An MA student, I graduated from Davidson College in 2015 with a BA in history and Arab Studies. While at Davidson, I became particularly interested in the history of the modern Levant. My fledgling interests in the region led me to study Arabic at the Qasid Institute in Amman, Jordan, a semester at the Sciences Po Middle East program in Menton, France, and a summer at the Center for Arab and Middle Eastern Studies at the American University of Beirut. While studying at AUB in the summer of 2014 my research interests began to crystalize as I waded through the personal documents of the highly controversial Belgian Orientalist Henri Lammens (1862-1937) at the Jesuit Archives in Beirut. My archival research culminated in a senior honors thesis examining Lammens’ intellectual trajectory, particularly his revisionist work on early Islam and the development of his ideas on Greater Syria.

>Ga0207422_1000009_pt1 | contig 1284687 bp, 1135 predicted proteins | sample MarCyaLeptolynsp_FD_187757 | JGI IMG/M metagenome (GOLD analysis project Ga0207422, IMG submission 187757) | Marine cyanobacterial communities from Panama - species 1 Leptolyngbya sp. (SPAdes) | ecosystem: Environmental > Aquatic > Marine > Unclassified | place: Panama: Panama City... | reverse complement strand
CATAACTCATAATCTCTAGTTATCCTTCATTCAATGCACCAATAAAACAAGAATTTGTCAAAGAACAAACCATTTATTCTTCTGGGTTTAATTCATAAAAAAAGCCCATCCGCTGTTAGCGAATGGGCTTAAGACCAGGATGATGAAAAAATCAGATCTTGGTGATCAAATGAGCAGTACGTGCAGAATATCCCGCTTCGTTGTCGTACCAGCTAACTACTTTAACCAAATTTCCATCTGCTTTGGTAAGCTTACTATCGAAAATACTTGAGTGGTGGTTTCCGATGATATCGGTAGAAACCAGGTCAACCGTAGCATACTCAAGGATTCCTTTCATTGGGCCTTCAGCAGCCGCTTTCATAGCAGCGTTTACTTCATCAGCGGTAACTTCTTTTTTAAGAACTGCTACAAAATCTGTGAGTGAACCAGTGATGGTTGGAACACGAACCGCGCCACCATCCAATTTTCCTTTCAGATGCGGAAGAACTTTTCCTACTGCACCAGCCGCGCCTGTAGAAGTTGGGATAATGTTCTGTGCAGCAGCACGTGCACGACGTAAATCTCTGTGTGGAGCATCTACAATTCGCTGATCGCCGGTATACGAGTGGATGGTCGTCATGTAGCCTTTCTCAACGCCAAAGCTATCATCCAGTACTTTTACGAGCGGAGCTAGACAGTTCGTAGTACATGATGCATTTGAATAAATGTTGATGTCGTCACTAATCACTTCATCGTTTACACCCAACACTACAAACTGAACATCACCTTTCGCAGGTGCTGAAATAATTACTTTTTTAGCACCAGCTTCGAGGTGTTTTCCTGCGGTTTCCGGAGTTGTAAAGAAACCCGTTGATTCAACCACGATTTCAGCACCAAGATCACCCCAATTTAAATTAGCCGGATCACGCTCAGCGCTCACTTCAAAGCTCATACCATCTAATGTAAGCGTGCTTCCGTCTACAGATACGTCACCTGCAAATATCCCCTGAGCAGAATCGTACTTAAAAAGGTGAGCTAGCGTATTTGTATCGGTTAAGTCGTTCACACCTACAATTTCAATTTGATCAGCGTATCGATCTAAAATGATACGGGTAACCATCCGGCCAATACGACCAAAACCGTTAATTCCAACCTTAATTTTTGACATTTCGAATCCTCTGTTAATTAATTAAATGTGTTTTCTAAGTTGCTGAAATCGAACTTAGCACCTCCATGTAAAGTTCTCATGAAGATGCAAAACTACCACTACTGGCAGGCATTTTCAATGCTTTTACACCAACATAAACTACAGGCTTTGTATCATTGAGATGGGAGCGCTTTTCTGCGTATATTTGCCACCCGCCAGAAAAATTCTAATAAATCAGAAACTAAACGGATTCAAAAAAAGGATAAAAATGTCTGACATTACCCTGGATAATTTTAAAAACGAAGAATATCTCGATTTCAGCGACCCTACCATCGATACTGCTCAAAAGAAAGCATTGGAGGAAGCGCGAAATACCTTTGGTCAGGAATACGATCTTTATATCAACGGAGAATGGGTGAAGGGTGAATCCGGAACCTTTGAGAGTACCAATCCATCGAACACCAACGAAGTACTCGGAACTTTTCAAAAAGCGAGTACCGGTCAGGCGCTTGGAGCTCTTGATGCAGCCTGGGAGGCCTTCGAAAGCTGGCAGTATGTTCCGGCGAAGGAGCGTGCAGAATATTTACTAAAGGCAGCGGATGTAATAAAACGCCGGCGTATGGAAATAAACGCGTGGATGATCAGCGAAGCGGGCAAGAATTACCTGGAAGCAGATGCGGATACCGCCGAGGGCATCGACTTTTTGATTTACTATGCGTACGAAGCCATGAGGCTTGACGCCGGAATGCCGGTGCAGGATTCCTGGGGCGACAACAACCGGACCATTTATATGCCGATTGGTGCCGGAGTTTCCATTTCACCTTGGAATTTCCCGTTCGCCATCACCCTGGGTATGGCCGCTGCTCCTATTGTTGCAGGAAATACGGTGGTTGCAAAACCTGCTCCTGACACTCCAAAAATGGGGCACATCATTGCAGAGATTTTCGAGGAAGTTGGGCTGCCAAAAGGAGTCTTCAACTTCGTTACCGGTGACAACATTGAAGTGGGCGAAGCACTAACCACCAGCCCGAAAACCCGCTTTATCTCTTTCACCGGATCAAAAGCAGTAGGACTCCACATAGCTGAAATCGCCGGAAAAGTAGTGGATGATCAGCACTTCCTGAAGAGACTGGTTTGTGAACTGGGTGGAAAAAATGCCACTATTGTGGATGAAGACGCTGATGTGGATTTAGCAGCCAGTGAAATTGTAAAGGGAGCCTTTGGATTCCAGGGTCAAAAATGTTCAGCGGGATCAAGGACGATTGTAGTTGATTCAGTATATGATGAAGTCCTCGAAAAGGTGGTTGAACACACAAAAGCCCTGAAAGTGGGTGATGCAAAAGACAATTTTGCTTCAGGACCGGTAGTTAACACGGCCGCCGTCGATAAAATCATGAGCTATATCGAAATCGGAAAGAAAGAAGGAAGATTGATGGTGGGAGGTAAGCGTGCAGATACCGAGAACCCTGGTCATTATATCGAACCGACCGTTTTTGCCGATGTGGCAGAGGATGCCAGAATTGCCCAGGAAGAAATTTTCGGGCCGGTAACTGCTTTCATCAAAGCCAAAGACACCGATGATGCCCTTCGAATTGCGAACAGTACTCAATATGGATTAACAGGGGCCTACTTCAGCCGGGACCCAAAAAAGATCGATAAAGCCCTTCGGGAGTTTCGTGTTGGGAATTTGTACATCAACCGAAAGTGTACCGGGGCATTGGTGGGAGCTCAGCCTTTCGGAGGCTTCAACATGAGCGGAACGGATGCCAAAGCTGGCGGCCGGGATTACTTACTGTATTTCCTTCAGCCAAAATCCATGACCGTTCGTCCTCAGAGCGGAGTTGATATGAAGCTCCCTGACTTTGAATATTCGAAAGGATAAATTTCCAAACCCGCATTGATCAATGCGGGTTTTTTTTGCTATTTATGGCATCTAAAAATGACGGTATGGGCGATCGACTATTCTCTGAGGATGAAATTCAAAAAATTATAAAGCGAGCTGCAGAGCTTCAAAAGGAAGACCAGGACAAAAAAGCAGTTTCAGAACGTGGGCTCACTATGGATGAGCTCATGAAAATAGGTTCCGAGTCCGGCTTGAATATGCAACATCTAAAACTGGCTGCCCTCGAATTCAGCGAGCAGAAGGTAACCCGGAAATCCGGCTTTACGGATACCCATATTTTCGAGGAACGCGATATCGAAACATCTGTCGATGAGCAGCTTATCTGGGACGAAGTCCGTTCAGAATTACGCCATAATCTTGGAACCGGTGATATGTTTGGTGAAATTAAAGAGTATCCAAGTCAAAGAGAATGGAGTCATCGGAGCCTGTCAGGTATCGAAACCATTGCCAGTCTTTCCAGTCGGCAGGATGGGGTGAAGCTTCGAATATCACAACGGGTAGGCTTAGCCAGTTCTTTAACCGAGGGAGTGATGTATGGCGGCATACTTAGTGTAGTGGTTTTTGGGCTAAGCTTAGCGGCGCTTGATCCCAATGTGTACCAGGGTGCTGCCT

After graduating, I moved to Lebanon to sharpen my Arabic skills at the Institut français du Proche Orient (IFPO). While studying at the Institute, I had the opportunity to continue my research while working with Lebanese and Syrian professors. At Princeton, I plan to delve more deeply into debates concerning Syrian identity and nationalism in the late-nineteenth and early-twentieth century. More broadly, I am interested in intellectual developments throughout the Near East starting in the mid-nineteenth century, especially the interchange of ideas between Egyptian and Syro-Lebanese leaders of al-Nahda.